Only Indonesia abstained when the UNSC voted a third set of sanctions against Iran. Libya, which earlier indicated its opposition, meekly fell in line, as did South Africa.
This is the third set of increasingly tightened UNSC sanctions calling on Iran to suspend its program to enrich uranium.
Like the earlier UNSC resolutions in this series aimed at Iran’s nuclear program — particularly its right to an indigenous enrichment capability — it was adopted under Chapter VII of the UN Charter, and is binding.
It gives Iran another 90 days to suspend its enrichment program — which will have to be confirmed by the International Atomic Energy Agency (IAEA) — or further sanctions could be imposed.
A summary of the resolution’s provisions in a UN Press Release says that “The Council welcomed the agreement between Iran and IAEA to resolve all outstanding issues concerning Iran’s nuclear programme, and progress made in that regard, as set out in the Director General’s report of 22 February 2008 (GOV/2008/4). In that context, it stressed the willingness of China, France, Germany, Russian Federation, United Kingdom and United States to enhance diplomatic efforts to promote resumption of dialogue with Iran, with a view to seeking long-term solution of the issue that would allow for wider cooperation and, inter alia, the start of direct talks. The Council would suspend the sanctions if and for so long as Iran would suspend all enrichment-related and reprocessing activities, including research and development, as verified by IAEA, but warned that, in the event Iran did not comply with relevant Council resolutions, it would decide on the adoption of further appropriate measures under Article 41 of Chapter VII”. This press release is available here.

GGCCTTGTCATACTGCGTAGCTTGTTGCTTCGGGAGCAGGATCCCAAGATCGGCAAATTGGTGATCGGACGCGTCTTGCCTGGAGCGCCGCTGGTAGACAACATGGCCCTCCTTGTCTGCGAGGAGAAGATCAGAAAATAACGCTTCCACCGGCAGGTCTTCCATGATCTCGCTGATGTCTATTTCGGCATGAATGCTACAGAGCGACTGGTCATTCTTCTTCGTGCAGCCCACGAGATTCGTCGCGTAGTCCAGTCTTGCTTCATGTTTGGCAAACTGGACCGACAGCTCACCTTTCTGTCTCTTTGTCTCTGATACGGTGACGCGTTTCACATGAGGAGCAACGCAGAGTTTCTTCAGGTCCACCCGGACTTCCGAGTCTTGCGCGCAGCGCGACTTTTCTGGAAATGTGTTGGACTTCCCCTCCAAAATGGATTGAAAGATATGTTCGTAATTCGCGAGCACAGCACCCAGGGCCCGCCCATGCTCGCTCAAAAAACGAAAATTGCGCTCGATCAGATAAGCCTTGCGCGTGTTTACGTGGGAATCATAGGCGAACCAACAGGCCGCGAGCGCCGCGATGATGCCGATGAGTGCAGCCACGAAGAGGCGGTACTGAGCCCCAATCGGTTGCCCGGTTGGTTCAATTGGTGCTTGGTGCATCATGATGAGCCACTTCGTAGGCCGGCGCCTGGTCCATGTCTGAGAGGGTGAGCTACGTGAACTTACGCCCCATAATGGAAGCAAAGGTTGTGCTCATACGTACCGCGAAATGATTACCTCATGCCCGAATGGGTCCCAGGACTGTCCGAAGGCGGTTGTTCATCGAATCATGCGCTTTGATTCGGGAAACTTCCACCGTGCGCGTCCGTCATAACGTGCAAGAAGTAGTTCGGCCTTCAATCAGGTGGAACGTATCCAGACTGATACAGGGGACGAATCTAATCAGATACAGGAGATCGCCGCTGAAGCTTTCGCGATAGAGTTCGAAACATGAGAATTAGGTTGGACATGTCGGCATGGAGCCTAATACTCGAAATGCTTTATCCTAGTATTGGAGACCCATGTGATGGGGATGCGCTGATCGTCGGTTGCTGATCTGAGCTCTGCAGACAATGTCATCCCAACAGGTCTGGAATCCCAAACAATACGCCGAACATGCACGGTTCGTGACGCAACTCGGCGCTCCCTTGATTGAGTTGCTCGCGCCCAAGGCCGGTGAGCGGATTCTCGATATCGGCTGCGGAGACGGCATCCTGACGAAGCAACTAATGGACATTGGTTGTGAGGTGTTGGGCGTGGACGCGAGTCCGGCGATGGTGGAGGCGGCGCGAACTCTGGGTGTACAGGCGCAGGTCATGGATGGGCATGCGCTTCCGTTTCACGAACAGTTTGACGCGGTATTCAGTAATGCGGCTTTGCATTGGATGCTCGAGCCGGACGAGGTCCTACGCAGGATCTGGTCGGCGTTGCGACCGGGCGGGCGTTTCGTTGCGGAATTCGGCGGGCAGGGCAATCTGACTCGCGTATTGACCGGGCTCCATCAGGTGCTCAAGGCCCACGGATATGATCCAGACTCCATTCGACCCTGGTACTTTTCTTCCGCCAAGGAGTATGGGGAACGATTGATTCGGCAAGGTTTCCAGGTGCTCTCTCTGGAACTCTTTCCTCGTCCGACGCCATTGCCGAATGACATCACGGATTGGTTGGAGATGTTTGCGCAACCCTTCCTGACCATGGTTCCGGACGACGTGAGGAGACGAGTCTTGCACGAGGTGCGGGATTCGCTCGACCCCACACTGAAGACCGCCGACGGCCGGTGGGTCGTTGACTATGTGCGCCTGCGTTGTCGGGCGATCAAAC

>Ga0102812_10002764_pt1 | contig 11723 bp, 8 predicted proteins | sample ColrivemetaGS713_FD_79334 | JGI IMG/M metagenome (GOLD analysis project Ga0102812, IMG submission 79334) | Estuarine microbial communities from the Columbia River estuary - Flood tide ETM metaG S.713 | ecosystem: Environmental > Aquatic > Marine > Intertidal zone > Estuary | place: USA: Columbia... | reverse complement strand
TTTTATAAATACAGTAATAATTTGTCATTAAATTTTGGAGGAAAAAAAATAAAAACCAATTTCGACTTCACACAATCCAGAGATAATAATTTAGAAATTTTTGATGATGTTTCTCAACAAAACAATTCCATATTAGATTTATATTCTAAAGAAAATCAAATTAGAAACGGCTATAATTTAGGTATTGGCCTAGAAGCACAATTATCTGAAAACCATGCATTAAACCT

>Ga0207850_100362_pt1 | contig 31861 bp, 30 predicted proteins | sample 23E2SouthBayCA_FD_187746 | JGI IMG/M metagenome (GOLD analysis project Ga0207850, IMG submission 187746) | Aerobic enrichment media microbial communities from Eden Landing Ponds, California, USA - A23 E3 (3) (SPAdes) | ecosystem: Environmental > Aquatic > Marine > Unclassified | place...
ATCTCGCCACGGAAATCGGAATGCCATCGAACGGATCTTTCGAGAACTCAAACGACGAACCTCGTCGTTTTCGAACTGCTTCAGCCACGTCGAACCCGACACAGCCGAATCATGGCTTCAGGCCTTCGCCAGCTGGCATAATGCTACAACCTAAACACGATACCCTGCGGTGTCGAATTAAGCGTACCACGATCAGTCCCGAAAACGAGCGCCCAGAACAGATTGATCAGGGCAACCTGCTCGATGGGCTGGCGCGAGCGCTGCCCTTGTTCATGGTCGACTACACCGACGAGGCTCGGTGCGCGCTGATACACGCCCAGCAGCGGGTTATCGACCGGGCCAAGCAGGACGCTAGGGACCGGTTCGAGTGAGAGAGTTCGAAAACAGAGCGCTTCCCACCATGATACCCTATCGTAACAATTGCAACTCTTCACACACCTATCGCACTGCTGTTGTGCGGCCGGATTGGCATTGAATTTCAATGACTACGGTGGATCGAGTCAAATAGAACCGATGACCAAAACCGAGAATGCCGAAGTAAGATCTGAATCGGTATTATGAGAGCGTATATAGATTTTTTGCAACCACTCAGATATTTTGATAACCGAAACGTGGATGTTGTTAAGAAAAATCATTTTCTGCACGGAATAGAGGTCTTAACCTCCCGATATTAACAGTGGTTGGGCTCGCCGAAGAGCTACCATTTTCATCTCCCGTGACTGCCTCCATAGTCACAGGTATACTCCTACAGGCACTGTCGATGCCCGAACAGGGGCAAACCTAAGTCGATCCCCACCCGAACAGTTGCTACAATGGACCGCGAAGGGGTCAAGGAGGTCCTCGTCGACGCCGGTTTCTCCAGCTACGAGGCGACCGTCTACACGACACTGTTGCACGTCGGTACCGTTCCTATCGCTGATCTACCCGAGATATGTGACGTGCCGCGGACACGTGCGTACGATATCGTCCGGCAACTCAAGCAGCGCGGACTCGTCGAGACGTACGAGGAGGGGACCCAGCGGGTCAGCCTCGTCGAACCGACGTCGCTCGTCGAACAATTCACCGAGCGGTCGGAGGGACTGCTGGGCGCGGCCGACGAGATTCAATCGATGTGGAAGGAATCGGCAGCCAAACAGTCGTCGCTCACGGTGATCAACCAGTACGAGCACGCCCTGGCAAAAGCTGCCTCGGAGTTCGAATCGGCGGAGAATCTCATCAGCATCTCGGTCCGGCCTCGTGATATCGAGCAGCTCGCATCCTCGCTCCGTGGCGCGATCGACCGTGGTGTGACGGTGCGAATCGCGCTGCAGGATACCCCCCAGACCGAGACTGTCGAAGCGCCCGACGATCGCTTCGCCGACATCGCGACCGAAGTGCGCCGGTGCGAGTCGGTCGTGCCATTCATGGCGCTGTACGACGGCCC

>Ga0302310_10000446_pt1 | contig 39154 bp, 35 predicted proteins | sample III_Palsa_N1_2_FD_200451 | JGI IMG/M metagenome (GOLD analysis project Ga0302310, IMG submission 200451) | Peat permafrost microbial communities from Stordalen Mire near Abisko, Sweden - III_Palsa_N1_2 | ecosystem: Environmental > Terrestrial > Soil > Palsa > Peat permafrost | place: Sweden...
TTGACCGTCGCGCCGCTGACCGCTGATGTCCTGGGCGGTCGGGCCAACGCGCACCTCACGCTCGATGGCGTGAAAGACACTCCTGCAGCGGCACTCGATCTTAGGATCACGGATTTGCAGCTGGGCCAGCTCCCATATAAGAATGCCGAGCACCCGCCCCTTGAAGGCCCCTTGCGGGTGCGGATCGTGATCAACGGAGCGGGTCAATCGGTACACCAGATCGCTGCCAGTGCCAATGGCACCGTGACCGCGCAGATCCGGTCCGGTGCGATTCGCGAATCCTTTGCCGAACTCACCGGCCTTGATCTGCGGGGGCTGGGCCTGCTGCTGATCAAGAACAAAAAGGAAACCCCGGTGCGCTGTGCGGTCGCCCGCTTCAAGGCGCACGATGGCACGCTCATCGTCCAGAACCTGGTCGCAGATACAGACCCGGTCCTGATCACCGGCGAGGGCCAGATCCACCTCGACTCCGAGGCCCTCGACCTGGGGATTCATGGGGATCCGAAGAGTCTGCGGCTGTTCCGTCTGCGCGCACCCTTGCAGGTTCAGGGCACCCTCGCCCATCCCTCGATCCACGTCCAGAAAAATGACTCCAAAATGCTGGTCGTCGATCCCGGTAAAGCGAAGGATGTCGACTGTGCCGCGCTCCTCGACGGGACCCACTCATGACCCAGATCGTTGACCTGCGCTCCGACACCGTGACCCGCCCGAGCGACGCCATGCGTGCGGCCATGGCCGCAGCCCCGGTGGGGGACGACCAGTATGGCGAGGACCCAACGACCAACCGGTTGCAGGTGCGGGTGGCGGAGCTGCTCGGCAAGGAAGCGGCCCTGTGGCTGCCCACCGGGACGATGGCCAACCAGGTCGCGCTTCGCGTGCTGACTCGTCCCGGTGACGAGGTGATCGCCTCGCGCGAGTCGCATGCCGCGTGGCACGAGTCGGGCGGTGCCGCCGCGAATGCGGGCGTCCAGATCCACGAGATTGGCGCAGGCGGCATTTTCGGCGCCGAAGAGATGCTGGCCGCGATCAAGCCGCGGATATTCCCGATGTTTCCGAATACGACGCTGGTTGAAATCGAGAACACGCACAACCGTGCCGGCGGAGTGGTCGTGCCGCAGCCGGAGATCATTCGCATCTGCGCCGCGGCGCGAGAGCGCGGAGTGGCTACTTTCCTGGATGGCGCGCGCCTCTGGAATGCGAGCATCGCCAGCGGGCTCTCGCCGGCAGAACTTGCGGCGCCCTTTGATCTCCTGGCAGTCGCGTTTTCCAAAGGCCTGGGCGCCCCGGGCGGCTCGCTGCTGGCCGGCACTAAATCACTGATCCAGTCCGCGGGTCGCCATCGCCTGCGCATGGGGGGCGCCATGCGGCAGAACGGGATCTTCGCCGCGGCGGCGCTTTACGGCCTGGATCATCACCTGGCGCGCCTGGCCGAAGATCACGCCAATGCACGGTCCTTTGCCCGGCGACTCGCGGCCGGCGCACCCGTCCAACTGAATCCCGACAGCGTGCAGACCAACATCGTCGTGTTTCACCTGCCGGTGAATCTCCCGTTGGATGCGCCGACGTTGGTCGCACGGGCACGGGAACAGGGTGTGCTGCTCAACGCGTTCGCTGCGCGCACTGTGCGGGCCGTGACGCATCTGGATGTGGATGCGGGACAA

The Associated Press summed up the package that was easily adopted today: “For the first time, the resolution bans trade with Iran in goods which have both civilian and military uses … The measures include freezing the assets of about a dozen companies and a dozen individuals with links to Iran’s nuclear or ballistic missile programs. It would require countries to ‘exercise vigilance’ and report the travel or transit of those individuals. It would also impose a travel ban on several individuals linked to Iran’s nuclear effort. For the first time, the resolution would ban trade with Iran in goods which have both civilian and military uses. It would introduce financial monitoring on two banks with suspected links to proliferation activities, Bank Melli and Bank Saderat. It also calls on all countries ‘to exercise vigilance’ in entering into new trade commitments with Iran, and authorizes inspections of shipments to and from Iran by sea and air that are suspected of carrying prohibited goods”.
AP also reported that “Diplomats credited French President Nicolas Sarkozy for helping sway the Libyans and South Africans. The French leader visited South Africa last week”. This AP report is published here.